How to Do a Flip
It is important to have a background in training that would prepare you to learn how to flip before doing so. Gymnastics, martial arts, dance, parkour, and cheerleading are all great sports to have skills in before attempting to learn how to flip. If available, always consult a coach to see if they think you are prepared to attempt a flip. Regardless of skill level, the most important factor in learning any new skill is comfortability. You should never attempt to learn any new skill that you don’t feel ready to learn.
With all of that in mind, let’s take a look at some skills you should have down before learning how to front and back flip!
● Forward and backward gymnastics rolls
● Forward dive roll
● Punch jumps and proper hurdling techniques
● Tuck jumps for height and positioning
● Front and back handsprings
It is highly recommended that you use a trampoline when you are first starting to learn how to do a flip. The bounce from the trampoline will help your body get acquainted with positioning. Once you feel comfortable on the trampoline, it is time to try to perform the skill on the ground. It is important to have a softer surface to land on when practicing on hard surfaces like carpet, hardwood floors, or grass. A crash mat or wide yoga mat will work well. AirTracks can often give the best experience, as it will provide an extra bounce to stick landings and boost jumps that you won’t get from other soft surfaces.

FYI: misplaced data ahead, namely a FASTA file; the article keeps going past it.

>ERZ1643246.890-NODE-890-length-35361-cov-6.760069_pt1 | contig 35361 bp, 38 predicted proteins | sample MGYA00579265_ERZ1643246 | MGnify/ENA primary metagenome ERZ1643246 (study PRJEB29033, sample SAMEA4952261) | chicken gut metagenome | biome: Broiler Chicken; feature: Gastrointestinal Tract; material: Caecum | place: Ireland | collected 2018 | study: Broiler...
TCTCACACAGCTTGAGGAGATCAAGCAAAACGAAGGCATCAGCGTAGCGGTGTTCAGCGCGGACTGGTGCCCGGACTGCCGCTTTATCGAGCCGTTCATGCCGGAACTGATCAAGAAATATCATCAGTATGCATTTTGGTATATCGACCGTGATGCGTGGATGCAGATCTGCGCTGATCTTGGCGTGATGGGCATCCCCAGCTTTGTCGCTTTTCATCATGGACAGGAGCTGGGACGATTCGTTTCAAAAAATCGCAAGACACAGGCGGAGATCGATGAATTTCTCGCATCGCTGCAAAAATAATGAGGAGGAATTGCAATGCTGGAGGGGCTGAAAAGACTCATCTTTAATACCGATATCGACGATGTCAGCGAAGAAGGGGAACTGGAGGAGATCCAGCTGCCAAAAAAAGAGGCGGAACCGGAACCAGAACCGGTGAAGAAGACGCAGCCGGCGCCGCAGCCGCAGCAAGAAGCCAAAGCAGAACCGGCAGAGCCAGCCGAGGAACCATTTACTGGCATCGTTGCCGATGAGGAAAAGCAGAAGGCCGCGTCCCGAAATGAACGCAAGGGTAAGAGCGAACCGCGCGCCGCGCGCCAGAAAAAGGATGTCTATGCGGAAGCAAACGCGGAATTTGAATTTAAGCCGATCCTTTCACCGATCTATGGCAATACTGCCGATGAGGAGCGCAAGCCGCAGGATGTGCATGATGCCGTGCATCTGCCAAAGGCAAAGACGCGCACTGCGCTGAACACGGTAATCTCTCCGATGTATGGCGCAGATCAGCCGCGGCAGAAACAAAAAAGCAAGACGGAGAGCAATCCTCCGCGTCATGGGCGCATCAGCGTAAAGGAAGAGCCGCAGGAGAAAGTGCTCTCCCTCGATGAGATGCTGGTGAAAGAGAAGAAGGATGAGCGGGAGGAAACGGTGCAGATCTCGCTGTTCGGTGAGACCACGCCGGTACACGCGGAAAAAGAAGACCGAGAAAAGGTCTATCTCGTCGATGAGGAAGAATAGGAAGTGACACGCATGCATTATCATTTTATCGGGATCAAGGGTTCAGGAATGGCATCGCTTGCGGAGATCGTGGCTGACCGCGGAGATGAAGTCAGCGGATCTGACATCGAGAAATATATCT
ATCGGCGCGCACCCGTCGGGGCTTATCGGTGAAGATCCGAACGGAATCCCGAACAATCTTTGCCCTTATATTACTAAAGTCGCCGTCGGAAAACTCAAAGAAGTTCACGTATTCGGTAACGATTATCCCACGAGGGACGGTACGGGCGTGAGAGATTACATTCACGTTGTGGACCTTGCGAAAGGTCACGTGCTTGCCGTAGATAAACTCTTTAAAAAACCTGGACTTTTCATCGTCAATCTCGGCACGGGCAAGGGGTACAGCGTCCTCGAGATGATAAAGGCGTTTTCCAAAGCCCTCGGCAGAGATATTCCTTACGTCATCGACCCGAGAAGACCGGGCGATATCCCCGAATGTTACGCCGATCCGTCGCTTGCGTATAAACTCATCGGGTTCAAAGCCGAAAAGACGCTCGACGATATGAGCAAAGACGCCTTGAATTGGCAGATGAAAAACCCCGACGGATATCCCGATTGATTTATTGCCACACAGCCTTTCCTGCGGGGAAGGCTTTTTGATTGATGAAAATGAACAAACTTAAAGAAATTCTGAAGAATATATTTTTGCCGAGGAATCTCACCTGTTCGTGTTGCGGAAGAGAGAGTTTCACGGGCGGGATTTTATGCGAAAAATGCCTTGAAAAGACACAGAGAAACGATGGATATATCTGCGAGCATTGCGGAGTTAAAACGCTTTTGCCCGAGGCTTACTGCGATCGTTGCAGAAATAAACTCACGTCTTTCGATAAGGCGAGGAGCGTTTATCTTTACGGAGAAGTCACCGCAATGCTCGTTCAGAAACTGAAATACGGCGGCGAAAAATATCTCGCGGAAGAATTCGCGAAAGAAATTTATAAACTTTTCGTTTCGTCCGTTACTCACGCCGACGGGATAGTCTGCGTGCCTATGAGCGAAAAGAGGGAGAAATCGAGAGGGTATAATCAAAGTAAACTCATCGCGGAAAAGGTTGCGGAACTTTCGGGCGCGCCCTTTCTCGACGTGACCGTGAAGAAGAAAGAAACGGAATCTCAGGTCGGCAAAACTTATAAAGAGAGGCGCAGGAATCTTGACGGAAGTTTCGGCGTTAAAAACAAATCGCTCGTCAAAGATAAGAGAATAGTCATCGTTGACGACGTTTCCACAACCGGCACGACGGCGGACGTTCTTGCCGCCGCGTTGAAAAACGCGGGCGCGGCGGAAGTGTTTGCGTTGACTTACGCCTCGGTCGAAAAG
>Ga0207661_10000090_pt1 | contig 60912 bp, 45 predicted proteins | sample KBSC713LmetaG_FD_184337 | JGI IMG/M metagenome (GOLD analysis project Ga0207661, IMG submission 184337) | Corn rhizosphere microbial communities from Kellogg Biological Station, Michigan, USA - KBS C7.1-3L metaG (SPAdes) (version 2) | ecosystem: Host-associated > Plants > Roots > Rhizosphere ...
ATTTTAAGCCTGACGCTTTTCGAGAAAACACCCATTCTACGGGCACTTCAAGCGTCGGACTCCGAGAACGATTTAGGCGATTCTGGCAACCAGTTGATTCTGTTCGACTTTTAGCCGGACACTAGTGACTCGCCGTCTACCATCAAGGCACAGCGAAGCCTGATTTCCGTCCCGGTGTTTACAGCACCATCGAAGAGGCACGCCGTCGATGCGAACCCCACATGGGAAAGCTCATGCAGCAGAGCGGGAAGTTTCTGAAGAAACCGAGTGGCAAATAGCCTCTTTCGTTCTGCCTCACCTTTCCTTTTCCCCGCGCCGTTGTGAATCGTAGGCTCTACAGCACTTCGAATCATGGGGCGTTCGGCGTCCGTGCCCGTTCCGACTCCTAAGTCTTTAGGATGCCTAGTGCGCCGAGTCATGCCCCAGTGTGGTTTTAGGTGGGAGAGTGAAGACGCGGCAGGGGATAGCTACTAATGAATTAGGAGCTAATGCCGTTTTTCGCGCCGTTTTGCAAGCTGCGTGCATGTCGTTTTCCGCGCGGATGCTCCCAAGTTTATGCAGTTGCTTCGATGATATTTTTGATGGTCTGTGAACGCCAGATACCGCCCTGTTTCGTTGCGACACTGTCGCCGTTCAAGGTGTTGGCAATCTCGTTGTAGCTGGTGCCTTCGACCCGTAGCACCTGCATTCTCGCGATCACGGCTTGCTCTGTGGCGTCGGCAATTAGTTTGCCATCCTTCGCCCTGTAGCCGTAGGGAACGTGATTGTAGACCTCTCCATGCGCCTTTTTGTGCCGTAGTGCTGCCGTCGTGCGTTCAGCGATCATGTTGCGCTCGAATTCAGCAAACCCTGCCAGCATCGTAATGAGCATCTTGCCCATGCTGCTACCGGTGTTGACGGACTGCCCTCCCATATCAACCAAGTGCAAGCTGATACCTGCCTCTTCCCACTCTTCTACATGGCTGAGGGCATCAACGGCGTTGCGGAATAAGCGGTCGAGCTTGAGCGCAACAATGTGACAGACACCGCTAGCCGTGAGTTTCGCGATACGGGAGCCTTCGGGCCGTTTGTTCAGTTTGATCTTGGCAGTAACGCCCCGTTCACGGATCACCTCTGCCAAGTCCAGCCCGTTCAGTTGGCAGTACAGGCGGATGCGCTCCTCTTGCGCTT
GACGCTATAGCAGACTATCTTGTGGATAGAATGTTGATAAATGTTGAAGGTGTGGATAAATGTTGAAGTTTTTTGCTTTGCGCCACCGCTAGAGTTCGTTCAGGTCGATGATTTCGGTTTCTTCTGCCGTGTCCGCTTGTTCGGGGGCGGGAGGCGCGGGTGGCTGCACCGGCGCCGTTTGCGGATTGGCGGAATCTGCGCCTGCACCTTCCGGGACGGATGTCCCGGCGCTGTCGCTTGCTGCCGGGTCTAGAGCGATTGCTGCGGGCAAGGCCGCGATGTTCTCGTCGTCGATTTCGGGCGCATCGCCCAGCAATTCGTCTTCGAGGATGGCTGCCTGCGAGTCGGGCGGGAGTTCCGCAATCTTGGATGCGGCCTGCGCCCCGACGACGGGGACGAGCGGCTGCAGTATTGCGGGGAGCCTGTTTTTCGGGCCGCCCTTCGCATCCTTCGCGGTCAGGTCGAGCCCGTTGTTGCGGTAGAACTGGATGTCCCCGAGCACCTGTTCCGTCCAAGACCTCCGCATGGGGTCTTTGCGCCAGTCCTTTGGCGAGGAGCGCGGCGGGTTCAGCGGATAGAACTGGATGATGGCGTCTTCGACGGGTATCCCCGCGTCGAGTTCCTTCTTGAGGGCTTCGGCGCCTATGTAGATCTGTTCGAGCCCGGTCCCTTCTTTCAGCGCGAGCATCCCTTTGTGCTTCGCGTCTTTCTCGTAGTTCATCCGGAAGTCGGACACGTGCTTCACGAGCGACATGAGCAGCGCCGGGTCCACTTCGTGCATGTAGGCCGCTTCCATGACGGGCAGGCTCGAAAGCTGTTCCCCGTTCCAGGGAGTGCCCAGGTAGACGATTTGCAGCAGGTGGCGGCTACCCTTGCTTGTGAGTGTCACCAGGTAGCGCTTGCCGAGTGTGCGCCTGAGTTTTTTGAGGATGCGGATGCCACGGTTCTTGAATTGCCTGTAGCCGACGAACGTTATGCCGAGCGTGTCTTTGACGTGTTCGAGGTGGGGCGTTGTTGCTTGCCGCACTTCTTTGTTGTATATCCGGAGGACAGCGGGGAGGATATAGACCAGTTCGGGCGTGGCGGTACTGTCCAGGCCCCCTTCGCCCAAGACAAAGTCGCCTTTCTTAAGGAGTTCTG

How to Do a Backflip
Backflips are a challenging skill to master and perform correctly. There are two approaches to performing a backflip: doing a sequence of tricks to build momentum (easier) or standing (more difficult). When first learning how to do a backflip, it is often easier to start with a tumbling pass before attempting to master performing a standing backflip.
1. Solidify backflip positioning
A strong tuck position is the first and most important part of learning how to do a backflip. When practicing, pay close attention to keeping your knees close to your chest while holding your core tight. Practicing on a block will reinforce a high jump while tucking your legs and keeping your neck neutral.
2. Practice rotation of the backflip from high to low surface